up at sub-zero temperatures, circuitry will only apply power to
the on-board heaters and only allow the PXI card cage to be powered up once the internal temperature exceeds 0°C.
•Shock and Vibration. When operating test equipment in
rugged environments, COTS hardware will often be subjected to great shock and vibration. To account for this, MILSPEC-COTS systems should feature extra shock absorbers. Extensive analysis and experience with field test sets has shown
that multiple shock absorbers attached to the PXI chassis will
protect the custom electronics and PXI card cage from shock,
vibration, and lateral movement.
•Humidity. Since COTS product are typically not hermetically
sealed, humidity can affect operation of the electronics. For
this reason, all circuit cards should be conformably coated and
all harnesses potted.
Leveraging the core platform for new test specifications
MILSPEC-COTS products are successful as a core platform for
rugged test needs and can be used to meet new test requirements. Sometimes the hardware adjustments discussed above
are required to better meet the needs of a specific application.
However, making adjustments to achieve MILSPEC requirements
with COTS hardware is often more effective and less costly than
new, customized test sets due to reduced design and development costs normally associated with these efforts.
For example, when
the 309th Software
(SMXG) at Hill Air
Force Base was tasked
with developing a new
solution to test the upgraded digital avionics
and precision weapons capabilities of the
II, the premier attack
aircraft used by the
United States Air Force
for close air support,
they turned to Marvin Test Solutions to supply a field-tested and
proven MILSPEC-COTS test platform that could easily and quickly be customized for the PATS-70, the A-10/C’s next-generation
flightline test system.
By leveraging a MILSPEC-COTS platform instead of a new custom test solution, the 309th SMXG was able to develop the new
PATS-70 flightline test system under budget and within its tight
development timeline. Because the MILSPEC-COTS platform was
well suited for rapid fielding, few adjustments were required to
meet the A-10/C Thunderbolt II’s test requirements.
The Smart UAVs solution
Autonomous applications and onboard computing
could change the way humanity interacts with UAVs.
By Andrew Simpson, Content Developer, Gumstix,Inc
Few things have captivated the technology world’s imagina- tion over the last two years like unmanned aerial vehicles. From airborne home videos, to lifting tanks out of the sea in a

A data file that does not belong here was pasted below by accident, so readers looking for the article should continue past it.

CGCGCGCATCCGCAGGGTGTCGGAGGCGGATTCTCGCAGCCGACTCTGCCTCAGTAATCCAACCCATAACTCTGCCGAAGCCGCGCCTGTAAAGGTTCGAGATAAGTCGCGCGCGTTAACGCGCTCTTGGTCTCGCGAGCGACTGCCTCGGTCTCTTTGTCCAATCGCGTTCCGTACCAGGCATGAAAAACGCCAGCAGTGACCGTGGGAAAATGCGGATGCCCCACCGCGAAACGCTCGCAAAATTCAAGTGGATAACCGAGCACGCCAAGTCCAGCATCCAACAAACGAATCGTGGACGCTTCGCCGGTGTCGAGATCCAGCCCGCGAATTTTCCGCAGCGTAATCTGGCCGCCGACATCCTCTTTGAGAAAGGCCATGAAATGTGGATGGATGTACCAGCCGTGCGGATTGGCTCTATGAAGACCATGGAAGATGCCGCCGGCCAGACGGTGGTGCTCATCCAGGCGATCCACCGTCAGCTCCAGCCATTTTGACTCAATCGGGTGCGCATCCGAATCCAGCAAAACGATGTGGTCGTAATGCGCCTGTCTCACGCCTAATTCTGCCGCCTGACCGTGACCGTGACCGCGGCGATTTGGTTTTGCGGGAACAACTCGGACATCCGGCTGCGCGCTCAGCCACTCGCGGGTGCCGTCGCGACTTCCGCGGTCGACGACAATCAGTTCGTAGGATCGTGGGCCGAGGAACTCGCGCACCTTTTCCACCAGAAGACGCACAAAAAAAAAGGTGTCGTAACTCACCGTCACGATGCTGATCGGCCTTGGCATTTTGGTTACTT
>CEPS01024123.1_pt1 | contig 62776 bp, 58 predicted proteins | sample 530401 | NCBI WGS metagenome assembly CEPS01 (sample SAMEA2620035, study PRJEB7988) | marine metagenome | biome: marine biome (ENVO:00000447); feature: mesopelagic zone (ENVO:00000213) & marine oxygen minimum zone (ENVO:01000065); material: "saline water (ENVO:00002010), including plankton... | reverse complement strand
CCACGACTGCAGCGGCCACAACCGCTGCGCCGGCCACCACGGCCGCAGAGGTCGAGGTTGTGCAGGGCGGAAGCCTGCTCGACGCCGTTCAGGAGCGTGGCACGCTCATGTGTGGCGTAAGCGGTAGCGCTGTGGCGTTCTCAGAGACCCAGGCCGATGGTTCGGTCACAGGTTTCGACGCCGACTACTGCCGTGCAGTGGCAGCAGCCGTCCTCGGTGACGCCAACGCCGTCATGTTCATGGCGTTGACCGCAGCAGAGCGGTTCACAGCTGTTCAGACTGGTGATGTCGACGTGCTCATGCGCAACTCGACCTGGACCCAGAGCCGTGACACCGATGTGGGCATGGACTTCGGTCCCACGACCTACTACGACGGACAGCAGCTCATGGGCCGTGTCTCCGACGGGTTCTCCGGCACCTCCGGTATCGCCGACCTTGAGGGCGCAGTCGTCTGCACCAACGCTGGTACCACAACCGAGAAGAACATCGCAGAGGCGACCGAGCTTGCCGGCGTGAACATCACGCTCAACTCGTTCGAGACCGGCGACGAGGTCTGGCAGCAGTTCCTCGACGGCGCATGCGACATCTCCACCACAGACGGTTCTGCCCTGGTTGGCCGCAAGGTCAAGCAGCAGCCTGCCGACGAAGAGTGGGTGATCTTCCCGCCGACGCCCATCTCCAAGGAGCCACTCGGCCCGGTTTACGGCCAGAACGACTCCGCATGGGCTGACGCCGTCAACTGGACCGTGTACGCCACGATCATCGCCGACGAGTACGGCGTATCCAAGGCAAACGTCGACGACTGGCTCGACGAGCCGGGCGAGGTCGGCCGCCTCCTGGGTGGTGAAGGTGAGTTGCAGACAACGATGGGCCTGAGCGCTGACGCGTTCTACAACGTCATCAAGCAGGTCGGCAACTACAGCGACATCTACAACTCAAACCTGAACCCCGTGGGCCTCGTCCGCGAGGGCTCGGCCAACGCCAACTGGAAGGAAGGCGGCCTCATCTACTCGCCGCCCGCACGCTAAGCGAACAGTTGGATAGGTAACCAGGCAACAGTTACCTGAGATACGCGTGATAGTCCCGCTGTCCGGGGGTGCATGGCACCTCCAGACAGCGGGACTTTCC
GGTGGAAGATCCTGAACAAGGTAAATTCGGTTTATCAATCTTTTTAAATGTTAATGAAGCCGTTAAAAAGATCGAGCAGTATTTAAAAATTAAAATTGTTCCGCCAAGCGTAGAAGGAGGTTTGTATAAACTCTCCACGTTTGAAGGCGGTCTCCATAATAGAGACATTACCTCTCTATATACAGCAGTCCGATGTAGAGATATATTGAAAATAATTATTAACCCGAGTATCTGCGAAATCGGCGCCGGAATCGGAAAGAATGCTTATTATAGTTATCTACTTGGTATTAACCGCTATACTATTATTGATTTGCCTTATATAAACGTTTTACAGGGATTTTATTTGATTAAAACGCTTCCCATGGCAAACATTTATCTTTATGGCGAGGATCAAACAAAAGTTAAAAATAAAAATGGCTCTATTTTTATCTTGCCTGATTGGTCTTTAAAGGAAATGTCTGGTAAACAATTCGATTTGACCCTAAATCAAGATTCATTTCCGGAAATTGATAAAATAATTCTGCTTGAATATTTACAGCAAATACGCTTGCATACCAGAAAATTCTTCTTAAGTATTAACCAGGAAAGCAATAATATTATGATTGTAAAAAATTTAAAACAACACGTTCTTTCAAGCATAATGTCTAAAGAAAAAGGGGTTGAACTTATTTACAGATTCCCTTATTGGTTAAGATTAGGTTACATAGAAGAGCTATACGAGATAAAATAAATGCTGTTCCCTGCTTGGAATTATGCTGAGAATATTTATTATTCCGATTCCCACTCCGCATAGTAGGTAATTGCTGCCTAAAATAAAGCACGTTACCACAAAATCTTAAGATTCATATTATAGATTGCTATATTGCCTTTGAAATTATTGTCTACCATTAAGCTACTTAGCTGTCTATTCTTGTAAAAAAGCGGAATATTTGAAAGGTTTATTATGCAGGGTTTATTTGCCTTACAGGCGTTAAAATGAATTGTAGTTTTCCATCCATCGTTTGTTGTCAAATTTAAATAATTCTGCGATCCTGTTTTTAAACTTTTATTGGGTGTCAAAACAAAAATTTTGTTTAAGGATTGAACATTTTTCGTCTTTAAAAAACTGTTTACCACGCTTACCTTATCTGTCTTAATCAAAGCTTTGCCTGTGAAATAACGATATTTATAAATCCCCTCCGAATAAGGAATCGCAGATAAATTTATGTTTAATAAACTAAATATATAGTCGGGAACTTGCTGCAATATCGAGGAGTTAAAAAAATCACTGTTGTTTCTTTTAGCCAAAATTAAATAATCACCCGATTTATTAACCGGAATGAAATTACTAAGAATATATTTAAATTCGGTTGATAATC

swarm, both the fun and practical applications of UAVs seem virtually limitless. Though these applications seem simple, many of
them require intensive computational power in order to be smarter. It’s a difficult challenge given the limited power resources and
weight restrictions on most UAVs. Small form factor computers,
with customizable features and low power consumption, offer
smarter onboard computers without big resource draws, making
intelligent applications possible.
UAVs are popular not just with hobbyists, but increasingly are
finding a wide array of commercial, educational, and civic uses.
With consumers, UAVs for everything from aerial photography to
fun and games are gaining popularity. Parrot, the French head-
set manufacturer, recently released its platform for high-quality,
aerial home videos, the A.R.Drone 2.0, offering home users a
fun new way to bring photography to life. UAVs like these aren’t
limited to the home user either: camera-equipped drones cap-
tured action-packed television shots of athletes in many sports,
notably skiing events, during the 2014 Winter Olympics in Sochi,
while in the classroom, UAVs offer many educational opportuni-
ties, not just for mechatronics and electrical engineering, but in
solving high-level problems through the development of artificial
intelligence and sophisticated algorithms. Researchers at Czech
Technical University have developed AgentFly, a multi-agent
system that simulates air traffic control. The system is written in
Java and is deployed on each UAV using an onboard computer
running Linux. At EPFL in Lausanne, Switzerland, researchers
have developed a fast-deployable flying WiFi network using UAVs
with onboard computers; this flying network could be deployed
in the event of a crisis to ensure continued network connectivity
over a large area.
Many of these applications have significant computational
requirements, even if the UAV itself is controlled manually by a
human operator (using a joystick radio transmitter, for instance).
For safety reasons, virtually all applications require fail-safes that
need a certain degree of autonomy in controlling the UAV; as an
Figure 2. Marvin Test Solutions collaborated with the United States Air Force to
create the modern, portable flightline test
set for the A-10/C Thunderbolt II.